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August 11, 2009

Filed under: journalism»new_media

News Not Useless

Since web video is kind of a hobbyhorse for me, at least one coworker has sent me their reactions to the Washington Post's ill-advised "Mouthpiece Theater" videos. These were a series of "comedy" shorts centering on political reporters Dana Milbank and Chris Cillizza, culminating in a piece that recommended a brand of beer named "Mad Bitch" to Secretary of State Hillary Clinton. The Columbia Journalism Review has a decent overview here. CJR's Megan Garber also draws attention to an important point from the paper's ombudsman: the Post views this, and other web video, as an "experiment."

I wish I could say that this is uncharacteristic. But there's just something about new media that makes otherwise sane, respectable journalistic outlets ignore the infrastructure of fact-checking, editorial review, and reputational risk that they've built for their traditional output. Executive Editor Marcus Brauchli admits as much in his reply to the Center for New Words when he writes: "We did not have a good process in place for reviewing videos before they are published on our site, and we are correcting that." Obviously, the Post would never treat its print reporting with a similar lack of oversight, but when YouTube enters the picture, caution is apparently tossed to the winds. I don't know exactly what it is that causes this. But I do have some guesses.

  • Journalists think they're funny. They're not. I learned a lot from doing competitive speech in college, but one of the most important lessons I took from it was the realization that not everyone is equally funny. Indeed, competing against really good after-dinner speakers allows a person to rank precisely how not-funny they are, and I'm not high on the list. That's not to say that I don't use humor when I feel like it's useful--on the contrary, my highest-ranking speeches often incorporated jokes and wordplay--or that I can't be amusing company, but I learned very quickly the difference between telling a joke or two and actually being funny.

    In truth, reliable comedy takes a massive amount of work. The Onion staff says in interviews that they start each week with six to eight hundred headline ideas, which are eventually culled to the 15 or 20 strongest candidates before publication. With that much effort bent to the task, the Onion and the Daily Show simply make this look easy. Journalists attempting to ape them quickly find out that it's not. Mouthpiece Theater caused offense for a joke that went too far, but the first warning sign should have been that it wasn't particularly hilarious to begin with.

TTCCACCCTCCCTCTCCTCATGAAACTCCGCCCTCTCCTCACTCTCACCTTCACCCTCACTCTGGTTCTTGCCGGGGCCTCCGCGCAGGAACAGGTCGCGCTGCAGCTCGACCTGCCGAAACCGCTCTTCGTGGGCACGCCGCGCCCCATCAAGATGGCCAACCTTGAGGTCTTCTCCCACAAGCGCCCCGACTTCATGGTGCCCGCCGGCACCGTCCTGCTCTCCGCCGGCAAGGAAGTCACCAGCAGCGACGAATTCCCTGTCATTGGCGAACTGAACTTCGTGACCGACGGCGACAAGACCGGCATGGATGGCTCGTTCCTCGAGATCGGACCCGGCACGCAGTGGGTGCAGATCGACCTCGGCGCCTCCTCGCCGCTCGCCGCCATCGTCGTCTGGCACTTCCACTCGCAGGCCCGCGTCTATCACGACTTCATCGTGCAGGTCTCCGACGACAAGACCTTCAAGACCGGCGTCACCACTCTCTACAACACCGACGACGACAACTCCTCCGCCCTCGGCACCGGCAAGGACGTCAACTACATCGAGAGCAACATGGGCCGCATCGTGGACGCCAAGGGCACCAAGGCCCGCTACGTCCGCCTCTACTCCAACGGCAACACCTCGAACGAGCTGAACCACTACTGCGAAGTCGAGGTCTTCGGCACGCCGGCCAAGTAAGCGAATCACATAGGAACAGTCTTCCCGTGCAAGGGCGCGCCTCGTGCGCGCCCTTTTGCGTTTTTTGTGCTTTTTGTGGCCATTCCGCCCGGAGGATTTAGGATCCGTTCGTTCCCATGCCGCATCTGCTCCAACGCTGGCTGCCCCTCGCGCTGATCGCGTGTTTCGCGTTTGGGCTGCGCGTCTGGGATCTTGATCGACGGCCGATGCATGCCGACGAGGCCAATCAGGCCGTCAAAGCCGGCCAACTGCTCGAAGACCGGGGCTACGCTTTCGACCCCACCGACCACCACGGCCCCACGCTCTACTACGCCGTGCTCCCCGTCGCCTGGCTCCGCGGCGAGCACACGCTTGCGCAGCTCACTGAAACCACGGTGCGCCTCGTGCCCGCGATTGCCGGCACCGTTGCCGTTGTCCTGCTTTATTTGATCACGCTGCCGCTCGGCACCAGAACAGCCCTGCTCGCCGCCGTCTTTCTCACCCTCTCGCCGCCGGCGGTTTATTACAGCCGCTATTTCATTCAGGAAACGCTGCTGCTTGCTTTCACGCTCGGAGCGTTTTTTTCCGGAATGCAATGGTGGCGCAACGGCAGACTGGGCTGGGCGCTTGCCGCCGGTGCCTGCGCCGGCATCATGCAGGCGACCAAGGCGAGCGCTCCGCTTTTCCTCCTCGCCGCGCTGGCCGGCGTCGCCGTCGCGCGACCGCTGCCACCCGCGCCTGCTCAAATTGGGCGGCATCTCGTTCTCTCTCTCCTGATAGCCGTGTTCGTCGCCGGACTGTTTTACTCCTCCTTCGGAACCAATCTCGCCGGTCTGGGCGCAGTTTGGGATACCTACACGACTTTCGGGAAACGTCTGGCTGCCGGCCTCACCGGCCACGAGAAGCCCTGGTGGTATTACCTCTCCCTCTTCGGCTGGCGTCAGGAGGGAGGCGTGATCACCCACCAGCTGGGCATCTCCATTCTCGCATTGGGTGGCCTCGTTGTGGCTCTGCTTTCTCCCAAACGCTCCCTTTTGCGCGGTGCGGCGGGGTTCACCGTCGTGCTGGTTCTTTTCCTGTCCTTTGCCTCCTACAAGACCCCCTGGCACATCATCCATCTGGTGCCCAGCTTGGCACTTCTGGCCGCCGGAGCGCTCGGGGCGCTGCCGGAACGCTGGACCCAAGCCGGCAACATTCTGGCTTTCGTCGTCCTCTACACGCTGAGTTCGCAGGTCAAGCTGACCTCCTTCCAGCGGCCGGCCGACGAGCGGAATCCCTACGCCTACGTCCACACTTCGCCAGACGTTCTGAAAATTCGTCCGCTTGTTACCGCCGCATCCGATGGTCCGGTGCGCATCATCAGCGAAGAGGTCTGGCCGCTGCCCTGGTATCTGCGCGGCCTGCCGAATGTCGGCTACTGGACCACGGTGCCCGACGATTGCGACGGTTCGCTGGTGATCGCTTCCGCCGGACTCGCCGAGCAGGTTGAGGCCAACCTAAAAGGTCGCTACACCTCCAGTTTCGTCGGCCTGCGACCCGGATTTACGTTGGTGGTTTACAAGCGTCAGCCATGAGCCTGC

• Lack of newsroom diversity is insulating. Strictly speaking, Milbank and Cillizza's video wasn't just sexist. There's also a degree of race- and class-based humor that's not merely unfunny, but is also uncomfortable to watch and entirely inappropriate for an outlet in the Post's position. It's my personal belief that these kinds of remarks are far more common when the environment and management suffer from a lack of diversity--say, a newsroom/editorial team that's mostly white, upper-class, and male. If there's a better argument for newsroom diversity than the environment that produced Mouthpiece Theater, I can't think of one.
  • Stars get a free pass. Alessandra Stanley's recent mistake-ridden obituary for Walter Cronkite was almost parodic in its scope: among other errors, she got the dates of the moon landing and the MLK assassination wrong. As James Rainey remarks in the LA Times, this is actually part of a larger trend at both the New York Times and other news organizations: the tendency to pamper "star" reporters when it comes time to fact-check. Unsurprisingly, however, those same stars (as in the Washington Post's case) are often the first chosen for new media ventures, in order to capitalize on their "brand." The result is that video starring those reporters--not to mention other multimedia--is not subjected to the same scrutiny it would get if it were made by a relative nobody.